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Physician Consideration of Patients' Out-of-Pocket Costs in Making Common Clinical Decisions

April 9, 2007
Archives of Internal Medicine, Vol. 167
Hoangmai H. Pham, G. Caleb Alexander, Ann S. O'Malley

Patients face growing cost sharing through higher deductibles and other out-of-pocket costs, with uncertain effects on clinical decision making. The study found that while almost 80 percent of physicians consider patient costs when prescribing a generic over a brand-name drug, far fewer consider patient costs when deiding what diagnostic tests to recommend (51.2%) or deciding whether to hospitalize a patient when outpatient treatment is an option (40.2%). Cost-sharing arrangements targeting patients are likely to have limited effects in safely reducing health care spending because physicians do not routinely consider patients’ out-of-pocket costs when making decisions regarding more expensive medical services.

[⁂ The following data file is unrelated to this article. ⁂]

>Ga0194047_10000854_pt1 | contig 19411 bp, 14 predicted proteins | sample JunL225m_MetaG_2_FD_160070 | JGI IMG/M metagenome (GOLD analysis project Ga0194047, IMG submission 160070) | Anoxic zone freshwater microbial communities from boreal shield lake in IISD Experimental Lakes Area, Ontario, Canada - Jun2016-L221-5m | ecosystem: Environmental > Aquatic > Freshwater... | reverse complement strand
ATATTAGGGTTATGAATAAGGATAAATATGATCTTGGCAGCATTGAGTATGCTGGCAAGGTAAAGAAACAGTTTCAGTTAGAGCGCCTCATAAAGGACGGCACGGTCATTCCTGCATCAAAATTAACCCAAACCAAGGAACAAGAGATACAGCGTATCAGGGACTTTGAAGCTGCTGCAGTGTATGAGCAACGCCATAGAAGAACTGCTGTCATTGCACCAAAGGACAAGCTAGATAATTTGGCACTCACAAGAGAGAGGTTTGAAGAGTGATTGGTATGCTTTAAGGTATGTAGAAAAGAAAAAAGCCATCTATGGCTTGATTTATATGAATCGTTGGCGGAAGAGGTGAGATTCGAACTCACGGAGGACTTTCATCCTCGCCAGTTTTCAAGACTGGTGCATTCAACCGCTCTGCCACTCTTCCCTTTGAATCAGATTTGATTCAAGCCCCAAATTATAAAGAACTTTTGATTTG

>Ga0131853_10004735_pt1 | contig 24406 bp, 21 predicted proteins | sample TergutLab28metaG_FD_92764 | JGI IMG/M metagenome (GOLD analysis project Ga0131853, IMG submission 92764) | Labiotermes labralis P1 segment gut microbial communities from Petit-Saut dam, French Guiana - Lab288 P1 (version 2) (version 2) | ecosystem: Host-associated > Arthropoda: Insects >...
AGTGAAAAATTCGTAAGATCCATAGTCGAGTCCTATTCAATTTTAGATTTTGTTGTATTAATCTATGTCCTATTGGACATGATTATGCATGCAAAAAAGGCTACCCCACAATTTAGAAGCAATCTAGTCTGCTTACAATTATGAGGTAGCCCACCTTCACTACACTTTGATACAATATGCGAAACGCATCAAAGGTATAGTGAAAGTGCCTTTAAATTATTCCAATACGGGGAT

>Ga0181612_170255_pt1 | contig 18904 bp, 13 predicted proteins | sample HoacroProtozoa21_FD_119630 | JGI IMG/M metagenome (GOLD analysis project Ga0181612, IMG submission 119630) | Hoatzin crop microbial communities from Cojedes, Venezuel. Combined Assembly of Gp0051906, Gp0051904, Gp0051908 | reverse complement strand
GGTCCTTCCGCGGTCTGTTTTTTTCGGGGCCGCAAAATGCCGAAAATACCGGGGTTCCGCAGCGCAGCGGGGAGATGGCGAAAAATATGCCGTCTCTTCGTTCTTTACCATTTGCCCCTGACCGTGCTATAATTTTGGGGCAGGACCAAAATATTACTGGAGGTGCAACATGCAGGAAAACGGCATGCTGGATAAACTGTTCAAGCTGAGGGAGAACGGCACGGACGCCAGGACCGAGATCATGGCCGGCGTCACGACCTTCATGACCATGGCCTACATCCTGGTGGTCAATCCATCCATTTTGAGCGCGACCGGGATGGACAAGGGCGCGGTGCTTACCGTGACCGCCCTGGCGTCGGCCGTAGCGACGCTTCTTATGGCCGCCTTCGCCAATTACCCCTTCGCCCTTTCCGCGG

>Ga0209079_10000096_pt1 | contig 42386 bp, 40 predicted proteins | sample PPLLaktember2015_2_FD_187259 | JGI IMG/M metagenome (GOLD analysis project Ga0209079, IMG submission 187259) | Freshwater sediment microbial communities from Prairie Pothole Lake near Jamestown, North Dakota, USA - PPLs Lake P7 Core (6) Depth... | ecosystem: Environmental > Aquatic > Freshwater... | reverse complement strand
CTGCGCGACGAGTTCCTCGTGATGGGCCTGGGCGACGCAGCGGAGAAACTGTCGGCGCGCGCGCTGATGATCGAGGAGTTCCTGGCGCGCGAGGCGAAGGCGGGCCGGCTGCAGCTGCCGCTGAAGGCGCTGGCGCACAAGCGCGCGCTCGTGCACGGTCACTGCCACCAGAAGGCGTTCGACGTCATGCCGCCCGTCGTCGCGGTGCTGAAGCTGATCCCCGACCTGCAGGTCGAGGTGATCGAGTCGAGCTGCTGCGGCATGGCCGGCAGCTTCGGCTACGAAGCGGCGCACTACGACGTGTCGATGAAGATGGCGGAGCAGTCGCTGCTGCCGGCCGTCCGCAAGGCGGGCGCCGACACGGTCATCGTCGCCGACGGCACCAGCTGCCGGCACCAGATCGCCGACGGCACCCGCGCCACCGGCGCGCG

Free access to this article is available at the Archives of Internal Medicine Web site.


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The Center for Studying Health System Change Ceased operation on Dec. 31, 2013.